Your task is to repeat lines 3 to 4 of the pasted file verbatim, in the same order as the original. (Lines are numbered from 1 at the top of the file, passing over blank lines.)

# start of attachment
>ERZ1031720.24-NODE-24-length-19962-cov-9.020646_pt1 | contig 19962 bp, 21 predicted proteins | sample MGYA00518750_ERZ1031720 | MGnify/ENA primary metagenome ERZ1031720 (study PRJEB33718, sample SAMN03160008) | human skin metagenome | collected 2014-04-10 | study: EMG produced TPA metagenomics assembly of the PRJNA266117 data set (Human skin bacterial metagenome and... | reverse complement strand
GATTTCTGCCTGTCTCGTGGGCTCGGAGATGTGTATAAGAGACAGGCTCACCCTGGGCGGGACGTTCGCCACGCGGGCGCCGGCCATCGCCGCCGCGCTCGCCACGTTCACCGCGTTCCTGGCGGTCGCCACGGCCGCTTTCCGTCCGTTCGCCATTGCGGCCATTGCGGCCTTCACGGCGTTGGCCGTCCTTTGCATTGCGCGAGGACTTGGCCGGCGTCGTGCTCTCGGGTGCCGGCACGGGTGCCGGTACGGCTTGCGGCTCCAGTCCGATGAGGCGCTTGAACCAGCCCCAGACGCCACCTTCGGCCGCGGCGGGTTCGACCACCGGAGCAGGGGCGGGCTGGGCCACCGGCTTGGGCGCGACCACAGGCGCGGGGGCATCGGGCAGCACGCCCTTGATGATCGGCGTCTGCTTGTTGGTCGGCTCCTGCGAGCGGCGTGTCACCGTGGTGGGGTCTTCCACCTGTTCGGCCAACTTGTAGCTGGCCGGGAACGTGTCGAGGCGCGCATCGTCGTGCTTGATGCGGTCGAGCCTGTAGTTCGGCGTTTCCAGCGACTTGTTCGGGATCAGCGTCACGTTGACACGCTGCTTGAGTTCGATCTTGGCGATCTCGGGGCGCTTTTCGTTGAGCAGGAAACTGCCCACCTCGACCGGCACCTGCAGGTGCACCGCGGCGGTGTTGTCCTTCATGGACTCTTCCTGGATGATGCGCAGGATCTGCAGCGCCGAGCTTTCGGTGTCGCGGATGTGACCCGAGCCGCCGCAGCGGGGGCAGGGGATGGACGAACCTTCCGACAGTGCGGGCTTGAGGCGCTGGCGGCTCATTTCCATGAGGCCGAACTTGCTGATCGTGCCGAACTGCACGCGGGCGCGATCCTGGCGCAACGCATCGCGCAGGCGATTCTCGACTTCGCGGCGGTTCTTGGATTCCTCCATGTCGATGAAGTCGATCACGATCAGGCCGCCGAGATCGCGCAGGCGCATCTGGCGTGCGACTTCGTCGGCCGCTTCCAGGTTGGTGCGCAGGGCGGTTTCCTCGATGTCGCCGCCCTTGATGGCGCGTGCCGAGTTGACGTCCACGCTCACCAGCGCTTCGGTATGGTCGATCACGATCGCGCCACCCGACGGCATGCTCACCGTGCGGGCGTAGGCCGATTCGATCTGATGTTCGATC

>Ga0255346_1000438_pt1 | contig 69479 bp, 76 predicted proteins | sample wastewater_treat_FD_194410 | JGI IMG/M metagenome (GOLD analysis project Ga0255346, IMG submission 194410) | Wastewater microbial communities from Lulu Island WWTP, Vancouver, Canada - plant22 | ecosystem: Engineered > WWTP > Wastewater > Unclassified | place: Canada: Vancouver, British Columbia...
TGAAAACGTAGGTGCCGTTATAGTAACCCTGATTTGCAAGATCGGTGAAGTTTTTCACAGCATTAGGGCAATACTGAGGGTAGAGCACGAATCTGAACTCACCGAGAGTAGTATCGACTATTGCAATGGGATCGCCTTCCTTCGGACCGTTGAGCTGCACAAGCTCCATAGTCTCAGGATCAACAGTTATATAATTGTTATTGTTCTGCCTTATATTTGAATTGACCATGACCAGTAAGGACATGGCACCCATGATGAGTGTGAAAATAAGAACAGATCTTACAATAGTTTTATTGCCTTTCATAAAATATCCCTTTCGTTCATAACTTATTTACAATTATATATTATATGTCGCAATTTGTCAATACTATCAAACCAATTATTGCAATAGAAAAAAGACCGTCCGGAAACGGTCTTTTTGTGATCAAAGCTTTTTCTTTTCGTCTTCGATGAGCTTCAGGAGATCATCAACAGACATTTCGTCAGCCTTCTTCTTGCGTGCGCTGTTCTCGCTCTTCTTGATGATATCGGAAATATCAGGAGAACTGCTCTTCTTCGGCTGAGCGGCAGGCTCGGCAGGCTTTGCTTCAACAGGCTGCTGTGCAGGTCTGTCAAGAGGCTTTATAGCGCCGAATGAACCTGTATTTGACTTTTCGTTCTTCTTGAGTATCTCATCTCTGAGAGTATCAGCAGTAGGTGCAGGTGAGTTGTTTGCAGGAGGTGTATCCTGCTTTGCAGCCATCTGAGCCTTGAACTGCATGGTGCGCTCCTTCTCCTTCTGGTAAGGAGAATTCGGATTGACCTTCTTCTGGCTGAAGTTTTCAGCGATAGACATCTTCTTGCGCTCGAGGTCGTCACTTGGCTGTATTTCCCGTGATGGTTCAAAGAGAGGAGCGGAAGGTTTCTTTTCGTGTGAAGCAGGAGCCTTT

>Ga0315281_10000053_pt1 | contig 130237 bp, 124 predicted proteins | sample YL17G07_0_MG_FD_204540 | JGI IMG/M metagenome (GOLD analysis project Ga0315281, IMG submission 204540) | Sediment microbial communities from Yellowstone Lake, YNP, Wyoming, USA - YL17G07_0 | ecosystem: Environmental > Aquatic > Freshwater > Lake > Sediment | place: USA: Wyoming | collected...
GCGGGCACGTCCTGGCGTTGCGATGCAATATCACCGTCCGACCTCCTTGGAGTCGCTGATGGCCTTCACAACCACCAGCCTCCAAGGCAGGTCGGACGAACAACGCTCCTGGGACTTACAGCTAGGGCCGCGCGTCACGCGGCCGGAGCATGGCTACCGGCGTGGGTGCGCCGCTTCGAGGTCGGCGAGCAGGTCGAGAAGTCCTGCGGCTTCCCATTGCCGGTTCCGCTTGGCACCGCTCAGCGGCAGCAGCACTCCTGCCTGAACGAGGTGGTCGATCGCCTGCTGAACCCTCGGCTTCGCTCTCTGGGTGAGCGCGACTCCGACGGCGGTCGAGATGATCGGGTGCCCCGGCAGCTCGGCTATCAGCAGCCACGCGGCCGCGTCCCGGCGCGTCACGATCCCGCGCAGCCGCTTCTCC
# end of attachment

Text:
>Ga0255346_1000438_pt1 | contig 69479 bp, 76 predicted proteins | sample wastewater_treat_FD_194410 | JGI IMG/M metagenome (GOLD analysis project Ga0255346, IMG submission 194410) | Wastewater microbial communities from Lulu Island WWTP, Vancouver, Canada - plant22 | ecosystem: Engineered > WWTP > Wastewater > Unclassified | place: Canada: Vancouver, British Columbia...
TGAAAACGTAGGTGCCGTTATAGTAACCCTGATTTGCAAGATCGGTGAAGTTTTTCACAGCATTAGGGCAATACTGAGGGTAGAGCACGAATCTGAACTCACCGAGAGTAGTATCGACTATTGCAATGGGATCGCCTTCCTTCGGACCGTTGAGCTGCACAAGCTCCATAGTCTCAGGATCAACAGTTATATAATTGTTATTGTTCTGCCTTATATTTGAATTGACCATGACCAGTAAGGACATGGCACCCATGATGAGTGTGAAAATAAGAACAGATCTTACAATAGTTTTATTGCCTTTCATAAAATATCCCTTTCGTTCATAACTTATTTACAATTATATATTATATGTCGCAATTTGTCAATACTATCAAACCAATTATTGCAATAGAAAAAAGACCGTCCGGAAACGGTCTTTTTGTGATCAAAGCTTTTTCTTTTCGTCTTCGATGAGCTTCAGGAGATCATCAACAGACATTTCGTCAGCCTTCTTCTTGCGTGCGCTGTTCTCGCTCTTCTTGATGATATCGGAAATATCAGGAGAACTGCTCTTCTTCGGCTGAGCGGCAGGCTCGGCAGGCTTTGCTTCAACAGGCTGCTGTGCAGGTCTGTCAAGAGGCTTTATAGCGCCGAATGAACCTGTATTTGACTTTTCGTTCTTCTTGAGTATCTCATCTCTGAGAGTATCAGCAGTAGGTGCAGGTGAGTTGTTTGCAGGAGGTGTATCCTGCTTTGCAGCCATCTGAGCCTTGAACTGCATGGTGCGCTCCTTCTCCTTCTGGTAAGGAGAATTCGGATTGACCTTCTTCTGGCTGAAGTTTTCAGCGATAGACATCTTCTTGCGCTCGAGGTCGTCACTTGGCTGTATTTCCCGTGATGGTTCAAAGAGAGGAGCGGAAGGTTTCTTTTCGTGTGAAGCAGGAGCCTTT